State Issues “Risk-Based” Ebola Quarantine Guidelines

Recent travelers to Ebola-stricken countries who have had contact with infected patients must be quarantined for 21 days under new rules announced by state’s Department of Health Wednesday. But the new rules will allow public health officials in each of the 58 counties to decide how and where the individuals will be isolated upon their return.

“This tailored approach for each traveler, implemented through partnership between the California Department of Public Health and local health officers, respects the individual circumstances of each traveler while protecting and preserving the public health,” the department said in a statement.

Local health officials will be responsible for determining the risk level of each individual and can then choose the appropriate course of action on a case-by-case basis. That means the method of treatment could vary significantly from county-to-county, according to Dr. Kristi L. Koenig, director of the Center for Disaster Medical Sciences at University of California at Irvine.

"I have a concern about that because I think it will be confusing to the public and there could be unintended consequences," Koenig said. "This is a public health emergency of international concern. So we should have international standards."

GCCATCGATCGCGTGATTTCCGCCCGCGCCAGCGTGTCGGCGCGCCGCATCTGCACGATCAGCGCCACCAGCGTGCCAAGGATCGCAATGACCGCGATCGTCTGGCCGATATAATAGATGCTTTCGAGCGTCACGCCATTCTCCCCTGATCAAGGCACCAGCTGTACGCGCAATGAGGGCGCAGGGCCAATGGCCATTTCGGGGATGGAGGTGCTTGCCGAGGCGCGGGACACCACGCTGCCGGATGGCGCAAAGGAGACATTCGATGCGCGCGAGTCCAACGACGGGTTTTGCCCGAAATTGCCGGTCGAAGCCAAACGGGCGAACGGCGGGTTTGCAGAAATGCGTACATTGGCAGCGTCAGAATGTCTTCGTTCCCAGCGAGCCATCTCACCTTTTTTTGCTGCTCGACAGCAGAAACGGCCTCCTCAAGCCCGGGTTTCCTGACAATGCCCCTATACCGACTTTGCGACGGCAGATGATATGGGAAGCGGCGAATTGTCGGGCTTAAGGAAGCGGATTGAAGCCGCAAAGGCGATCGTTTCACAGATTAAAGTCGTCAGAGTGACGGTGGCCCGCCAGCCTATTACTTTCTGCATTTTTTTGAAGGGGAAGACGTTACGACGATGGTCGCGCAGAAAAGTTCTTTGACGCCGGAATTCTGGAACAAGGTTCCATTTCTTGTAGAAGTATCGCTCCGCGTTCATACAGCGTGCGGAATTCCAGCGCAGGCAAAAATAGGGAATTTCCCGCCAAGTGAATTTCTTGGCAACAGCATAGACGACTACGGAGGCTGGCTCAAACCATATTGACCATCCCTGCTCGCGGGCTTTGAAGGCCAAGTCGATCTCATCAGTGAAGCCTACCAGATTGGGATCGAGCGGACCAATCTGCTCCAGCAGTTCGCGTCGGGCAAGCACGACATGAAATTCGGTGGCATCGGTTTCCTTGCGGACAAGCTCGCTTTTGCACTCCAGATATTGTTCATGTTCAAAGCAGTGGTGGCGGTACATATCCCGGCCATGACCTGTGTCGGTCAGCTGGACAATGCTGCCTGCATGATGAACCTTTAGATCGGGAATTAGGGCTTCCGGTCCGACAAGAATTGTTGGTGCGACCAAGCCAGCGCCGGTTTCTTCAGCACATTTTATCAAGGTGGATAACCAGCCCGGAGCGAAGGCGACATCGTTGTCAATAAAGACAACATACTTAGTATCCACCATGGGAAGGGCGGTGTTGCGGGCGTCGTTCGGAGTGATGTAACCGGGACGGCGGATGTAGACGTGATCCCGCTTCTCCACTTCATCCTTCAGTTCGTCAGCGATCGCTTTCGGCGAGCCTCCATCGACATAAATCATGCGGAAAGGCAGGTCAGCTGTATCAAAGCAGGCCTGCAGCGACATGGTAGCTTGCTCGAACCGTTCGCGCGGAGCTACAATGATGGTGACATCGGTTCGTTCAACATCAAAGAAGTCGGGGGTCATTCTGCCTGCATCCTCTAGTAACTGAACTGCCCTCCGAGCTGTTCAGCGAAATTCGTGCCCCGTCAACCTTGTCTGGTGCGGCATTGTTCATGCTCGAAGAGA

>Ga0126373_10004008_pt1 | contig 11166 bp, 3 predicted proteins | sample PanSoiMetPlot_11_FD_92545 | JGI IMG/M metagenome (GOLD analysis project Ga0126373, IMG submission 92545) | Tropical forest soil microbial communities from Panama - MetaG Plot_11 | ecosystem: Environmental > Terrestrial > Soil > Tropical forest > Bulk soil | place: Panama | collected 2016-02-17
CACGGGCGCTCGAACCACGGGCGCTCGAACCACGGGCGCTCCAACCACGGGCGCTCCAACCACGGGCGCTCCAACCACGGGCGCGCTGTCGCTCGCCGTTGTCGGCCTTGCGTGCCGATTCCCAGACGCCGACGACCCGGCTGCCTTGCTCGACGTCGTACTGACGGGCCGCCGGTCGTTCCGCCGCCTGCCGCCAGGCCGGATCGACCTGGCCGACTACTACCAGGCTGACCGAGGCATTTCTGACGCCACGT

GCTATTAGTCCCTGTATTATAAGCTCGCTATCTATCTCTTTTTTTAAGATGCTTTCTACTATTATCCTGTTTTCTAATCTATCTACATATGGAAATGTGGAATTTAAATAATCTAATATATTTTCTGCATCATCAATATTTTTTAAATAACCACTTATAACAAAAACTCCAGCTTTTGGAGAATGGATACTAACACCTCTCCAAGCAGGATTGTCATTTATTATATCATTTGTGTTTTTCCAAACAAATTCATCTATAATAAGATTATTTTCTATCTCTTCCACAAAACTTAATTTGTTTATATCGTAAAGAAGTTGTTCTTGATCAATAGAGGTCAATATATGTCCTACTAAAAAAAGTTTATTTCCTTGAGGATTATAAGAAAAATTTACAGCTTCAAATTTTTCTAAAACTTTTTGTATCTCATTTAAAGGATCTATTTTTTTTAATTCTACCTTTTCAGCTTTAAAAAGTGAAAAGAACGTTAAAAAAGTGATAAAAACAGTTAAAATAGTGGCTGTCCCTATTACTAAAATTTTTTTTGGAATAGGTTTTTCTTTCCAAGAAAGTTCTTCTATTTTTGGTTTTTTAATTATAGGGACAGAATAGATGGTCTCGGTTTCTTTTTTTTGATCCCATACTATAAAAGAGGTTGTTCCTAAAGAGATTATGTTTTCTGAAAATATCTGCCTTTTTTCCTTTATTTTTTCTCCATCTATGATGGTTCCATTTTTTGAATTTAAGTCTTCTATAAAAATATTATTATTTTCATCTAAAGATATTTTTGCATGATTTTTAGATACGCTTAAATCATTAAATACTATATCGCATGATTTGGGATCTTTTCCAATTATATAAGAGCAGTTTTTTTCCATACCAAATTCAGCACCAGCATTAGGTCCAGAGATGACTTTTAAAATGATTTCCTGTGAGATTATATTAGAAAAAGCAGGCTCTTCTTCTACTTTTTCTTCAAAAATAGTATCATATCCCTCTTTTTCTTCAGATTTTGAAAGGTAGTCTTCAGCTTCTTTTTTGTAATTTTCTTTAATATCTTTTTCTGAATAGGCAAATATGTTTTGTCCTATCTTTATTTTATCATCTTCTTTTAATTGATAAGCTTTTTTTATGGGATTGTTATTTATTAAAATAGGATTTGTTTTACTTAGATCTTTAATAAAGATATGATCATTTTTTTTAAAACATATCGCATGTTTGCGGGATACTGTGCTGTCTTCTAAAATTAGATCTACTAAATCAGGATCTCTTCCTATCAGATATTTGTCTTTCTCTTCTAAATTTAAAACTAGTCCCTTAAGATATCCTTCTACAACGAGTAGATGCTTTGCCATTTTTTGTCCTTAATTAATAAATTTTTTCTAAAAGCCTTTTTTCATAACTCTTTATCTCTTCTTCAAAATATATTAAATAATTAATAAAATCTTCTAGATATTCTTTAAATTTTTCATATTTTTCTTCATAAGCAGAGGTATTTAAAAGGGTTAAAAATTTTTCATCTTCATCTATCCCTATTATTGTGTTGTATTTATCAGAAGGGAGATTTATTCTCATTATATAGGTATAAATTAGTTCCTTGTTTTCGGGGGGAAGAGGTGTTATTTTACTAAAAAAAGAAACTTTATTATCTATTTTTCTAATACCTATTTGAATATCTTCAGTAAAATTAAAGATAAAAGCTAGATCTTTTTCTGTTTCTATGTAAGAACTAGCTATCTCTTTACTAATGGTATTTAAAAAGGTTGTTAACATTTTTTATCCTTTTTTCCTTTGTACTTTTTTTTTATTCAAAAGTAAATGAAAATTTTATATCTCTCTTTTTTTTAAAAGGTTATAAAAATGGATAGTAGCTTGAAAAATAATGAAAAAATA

State officials, however, said the new rules are intended to strike a balance between public safety and individual rights. They come on the heels of heavy criticism against states like New York and New Jersey, which have implemented stringent quarantine rules.

There are currently 19 individuals being monitored for Ebola symptoms in California. Most of them are considered low-risk and, so far, there have been no confirmed cases of the deadly virus in the state.

Read more about the new regulations here.


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